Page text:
Adapted from the recipe for Mrs. Fisher’s Apple Torte at http://jacqueline-church.suite101.com/happy-birthday-joy-of-cooking-a8608, this cake couldn’t be any easier and is super delicious. Jacqueline tweeted me her link recently after I mentioned the bushel of apples I had acquired from apple picking this year. I've adjusted the leavening, added salt, creamed the butter and sugar with the vanilla and spices to really get the flavors to meld, and baked it in a fluted tart pan. I've made this 5 or 6 times, and each time I think "wow! this is really yummy!" It's a great breakfast cake, too, in case there are any leftovers. —mrslarkin
unbleached all-purpose flour
fresh grated nutmeg
toasted pecans, chopped (optional)
In This Recipe
Preheat oven to 350 degrees F. Grease and flour a 9” fluted tart pan with removable bottom, or a 9” cake pan with 1” sides that you've lined with parchment paper. Set aside.
Whisk together the flour, baking soda and salt in a bowl. Set aside.
In a mixer bowl fitted with the paddle attachment, cream the butter, sugar, vanilla, cinnamon and nutmeg. Add the egg and mix until smooth.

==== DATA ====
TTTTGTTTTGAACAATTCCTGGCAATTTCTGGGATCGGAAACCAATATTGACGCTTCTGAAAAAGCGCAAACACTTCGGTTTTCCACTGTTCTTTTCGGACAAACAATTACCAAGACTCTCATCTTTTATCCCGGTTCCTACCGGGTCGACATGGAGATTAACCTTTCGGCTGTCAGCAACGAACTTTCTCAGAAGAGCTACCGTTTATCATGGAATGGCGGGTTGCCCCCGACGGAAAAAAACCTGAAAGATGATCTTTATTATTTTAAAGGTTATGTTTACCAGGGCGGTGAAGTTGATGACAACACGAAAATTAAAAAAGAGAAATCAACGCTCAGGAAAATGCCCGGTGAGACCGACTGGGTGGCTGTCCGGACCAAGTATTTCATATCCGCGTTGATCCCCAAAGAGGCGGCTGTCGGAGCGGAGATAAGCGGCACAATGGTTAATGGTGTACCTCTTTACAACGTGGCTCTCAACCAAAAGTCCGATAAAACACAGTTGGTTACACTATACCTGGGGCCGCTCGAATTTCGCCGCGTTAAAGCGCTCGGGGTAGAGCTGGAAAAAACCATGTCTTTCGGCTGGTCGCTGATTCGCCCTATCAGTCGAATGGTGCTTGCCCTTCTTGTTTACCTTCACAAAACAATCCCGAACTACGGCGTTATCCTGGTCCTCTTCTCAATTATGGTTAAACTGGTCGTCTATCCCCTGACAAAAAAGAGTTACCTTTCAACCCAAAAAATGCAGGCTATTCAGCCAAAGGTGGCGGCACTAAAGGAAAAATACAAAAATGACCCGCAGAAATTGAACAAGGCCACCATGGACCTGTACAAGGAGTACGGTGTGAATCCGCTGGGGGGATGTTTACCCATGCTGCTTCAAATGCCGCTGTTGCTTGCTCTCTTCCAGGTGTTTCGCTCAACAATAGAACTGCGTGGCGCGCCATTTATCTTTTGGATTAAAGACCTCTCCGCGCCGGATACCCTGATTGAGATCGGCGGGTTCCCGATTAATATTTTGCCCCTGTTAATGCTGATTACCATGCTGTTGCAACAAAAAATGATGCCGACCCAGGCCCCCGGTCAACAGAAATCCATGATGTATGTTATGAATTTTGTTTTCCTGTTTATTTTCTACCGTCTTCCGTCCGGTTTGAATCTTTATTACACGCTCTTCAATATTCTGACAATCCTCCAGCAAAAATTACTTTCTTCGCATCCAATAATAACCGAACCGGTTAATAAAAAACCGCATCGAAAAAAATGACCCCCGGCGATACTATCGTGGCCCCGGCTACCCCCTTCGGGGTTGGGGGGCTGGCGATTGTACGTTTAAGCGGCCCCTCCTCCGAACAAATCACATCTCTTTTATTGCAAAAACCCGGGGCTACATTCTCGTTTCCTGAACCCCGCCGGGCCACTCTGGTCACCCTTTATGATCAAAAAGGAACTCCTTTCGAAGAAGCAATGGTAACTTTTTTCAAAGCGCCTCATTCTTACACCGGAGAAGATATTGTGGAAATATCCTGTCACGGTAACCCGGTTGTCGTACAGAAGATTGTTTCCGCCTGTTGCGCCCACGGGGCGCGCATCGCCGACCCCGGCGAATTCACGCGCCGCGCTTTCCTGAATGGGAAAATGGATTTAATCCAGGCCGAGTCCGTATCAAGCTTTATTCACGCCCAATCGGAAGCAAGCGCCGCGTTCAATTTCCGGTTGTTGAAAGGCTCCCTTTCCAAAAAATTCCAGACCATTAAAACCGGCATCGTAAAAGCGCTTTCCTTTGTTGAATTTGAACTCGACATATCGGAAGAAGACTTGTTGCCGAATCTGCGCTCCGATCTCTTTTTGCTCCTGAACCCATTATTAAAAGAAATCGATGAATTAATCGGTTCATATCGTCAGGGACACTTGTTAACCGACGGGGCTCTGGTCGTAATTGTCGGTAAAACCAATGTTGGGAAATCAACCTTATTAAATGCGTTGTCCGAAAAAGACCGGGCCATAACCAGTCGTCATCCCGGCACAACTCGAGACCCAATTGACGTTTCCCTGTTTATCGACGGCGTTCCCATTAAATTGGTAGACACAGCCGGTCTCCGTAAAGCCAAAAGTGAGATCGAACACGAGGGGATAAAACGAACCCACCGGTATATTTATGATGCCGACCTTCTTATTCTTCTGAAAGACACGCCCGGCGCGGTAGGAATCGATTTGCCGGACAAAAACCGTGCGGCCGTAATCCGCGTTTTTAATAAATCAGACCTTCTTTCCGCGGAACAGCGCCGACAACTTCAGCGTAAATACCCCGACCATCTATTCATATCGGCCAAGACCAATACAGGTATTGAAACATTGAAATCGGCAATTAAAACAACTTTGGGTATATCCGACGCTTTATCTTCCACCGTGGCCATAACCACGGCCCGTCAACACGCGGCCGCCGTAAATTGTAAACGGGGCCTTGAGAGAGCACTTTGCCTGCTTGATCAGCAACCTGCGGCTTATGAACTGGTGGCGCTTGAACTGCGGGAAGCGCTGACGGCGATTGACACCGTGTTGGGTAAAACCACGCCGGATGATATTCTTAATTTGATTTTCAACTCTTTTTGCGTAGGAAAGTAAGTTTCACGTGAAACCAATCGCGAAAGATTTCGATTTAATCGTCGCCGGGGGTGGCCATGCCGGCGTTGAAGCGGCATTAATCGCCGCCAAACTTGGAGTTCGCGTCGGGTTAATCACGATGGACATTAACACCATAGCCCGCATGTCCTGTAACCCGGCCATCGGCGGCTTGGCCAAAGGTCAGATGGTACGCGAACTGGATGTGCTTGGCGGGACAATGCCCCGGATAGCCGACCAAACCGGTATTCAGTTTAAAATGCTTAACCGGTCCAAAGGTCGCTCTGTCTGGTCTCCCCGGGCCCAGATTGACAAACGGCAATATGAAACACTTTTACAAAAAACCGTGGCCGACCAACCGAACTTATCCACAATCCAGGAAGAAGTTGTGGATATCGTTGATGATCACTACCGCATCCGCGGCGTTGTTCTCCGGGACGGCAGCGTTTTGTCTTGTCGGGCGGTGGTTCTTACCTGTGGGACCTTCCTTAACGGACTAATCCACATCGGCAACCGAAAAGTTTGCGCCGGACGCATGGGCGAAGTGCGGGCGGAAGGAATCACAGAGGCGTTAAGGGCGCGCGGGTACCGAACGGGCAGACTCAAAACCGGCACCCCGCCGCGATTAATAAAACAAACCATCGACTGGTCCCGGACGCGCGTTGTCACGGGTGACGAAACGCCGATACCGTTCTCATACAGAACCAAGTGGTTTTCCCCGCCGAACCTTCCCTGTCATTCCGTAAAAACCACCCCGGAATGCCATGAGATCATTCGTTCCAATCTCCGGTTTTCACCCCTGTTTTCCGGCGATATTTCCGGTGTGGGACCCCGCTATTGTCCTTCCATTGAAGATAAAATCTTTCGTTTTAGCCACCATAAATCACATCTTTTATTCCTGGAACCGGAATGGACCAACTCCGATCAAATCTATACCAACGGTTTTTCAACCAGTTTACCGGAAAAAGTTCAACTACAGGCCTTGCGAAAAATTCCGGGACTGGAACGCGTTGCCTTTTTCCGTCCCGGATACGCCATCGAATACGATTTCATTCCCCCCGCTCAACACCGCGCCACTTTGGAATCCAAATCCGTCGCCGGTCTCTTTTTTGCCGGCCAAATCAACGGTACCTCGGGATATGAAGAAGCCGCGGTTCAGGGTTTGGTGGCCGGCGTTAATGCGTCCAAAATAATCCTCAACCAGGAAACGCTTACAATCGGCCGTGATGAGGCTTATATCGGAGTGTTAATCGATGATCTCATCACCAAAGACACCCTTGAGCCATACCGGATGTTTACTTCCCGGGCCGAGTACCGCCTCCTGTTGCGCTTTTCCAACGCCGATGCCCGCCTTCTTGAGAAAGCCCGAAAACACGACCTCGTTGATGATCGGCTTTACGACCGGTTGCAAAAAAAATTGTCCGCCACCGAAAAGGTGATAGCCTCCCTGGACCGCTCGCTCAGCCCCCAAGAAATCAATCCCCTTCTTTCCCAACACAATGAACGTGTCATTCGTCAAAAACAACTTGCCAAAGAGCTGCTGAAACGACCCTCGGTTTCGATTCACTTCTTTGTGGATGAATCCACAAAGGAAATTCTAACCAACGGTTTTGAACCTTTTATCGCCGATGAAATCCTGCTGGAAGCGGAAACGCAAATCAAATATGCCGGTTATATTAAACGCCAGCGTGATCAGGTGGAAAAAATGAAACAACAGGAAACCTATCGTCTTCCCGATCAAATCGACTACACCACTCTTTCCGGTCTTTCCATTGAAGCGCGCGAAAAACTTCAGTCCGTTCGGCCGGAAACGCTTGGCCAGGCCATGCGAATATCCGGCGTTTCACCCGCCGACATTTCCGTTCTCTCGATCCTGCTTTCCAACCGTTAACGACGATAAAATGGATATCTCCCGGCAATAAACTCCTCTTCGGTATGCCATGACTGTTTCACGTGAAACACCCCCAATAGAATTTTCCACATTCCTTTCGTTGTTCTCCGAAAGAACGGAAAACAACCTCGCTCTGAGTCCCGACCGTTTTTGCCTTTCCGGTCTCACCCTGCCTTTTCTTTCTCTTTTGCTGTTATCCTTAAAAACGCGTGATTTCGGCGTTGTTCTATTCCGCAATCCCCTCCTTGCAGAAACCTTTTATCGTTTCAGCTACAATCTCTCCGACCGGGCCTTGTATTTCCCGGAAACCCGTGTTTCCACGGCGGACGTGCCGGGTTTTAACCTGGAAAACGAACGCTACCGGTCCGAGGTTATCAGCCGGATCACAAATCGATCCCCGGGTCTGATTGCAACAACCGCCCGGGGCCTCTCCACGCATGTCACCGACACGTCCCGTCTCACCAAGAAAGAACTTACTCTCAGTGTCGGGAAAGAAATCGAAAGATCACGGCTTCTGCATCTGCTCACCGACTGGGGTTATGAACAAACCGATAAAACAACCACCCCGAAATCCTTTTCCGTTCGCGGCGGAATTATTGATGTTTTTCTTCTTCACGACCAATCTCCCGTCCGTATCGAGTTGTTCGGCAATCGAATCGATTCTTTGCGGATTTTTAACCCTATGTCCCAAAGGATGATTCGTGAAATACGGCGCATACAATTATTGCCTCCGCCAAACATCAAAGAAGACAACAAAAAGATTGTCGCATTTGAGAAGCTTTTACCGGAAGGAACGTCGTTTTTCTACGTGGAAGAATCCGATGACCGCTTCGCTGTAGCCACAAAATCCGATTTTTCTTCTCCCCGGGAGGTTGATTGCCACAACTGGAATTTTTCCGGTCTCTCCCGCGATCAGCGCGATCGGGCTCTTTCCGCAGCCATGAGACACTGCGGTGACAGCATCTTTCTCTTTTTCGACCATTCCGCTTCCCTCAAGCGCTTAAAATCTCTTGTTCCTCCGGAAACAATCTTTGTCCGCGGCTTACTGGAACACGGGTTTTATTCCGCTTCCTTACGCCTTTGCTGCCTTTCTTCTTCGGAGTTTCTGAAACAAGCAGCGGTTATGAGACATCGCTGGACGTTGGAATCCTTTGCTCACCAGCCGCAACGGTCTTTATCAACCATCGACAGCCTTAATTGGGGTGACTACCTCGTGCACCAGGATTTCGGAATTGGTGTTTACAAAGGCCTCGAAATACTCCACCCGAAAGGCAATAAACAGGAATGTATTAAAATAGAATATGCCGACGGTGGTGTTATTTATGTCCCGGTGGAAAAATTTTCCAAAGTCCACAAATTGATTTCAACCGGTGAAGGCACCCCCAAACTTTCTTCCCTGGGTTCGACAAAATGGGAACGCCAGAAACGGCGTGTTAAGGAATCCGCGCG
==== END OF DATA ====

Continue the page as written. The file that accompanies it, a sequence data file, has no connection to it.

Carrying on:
Add the flour mixture and mix until smooth. Don’t fret – it is a thick batter!
Add the apples and nuts and mix until incorporated. Spread evenly into prepared pan and bake for 40 – 45 minutes until skewer comes out clean and top is a nice golden color.
If using the tart pan, nudge the cake out carefully, while cake is still a tiny bit warm. If using a cake pan, let cool slightly, run a thin knife around edge of pan and turn out onto a dish and invert onto a cake plate so the crispy top of the cake is up.
Serve with a spoonful of whipped cream, a dollop of crème fraiche or a scoop of good vanilla ice cream.
Cook’s tip #1: Here’s how I dice my apples. Quarter, core and peel some apples. Place each piece flat-side-down and make a few long cuts down, but not all the way through one end of the apple quarter. It’s similar to the method of dicing onions, keeping the onion intact at the root end. Turn your apple quarter to the other flat side and make a few long cuts again. Now rotate your apple piece sideways and dice. For me, this is much easier and quicker than stacking unwieldy slices. But you dice or chop your apple any way you like; it’s your apple, and it'll taste great any which way.
Cook’s tip #2: Sometimes, when I'm lazy, which is most of the time, I’ve used my handheld hinged citrus juicer as a nut chopper/crusher. It works pretty darn well.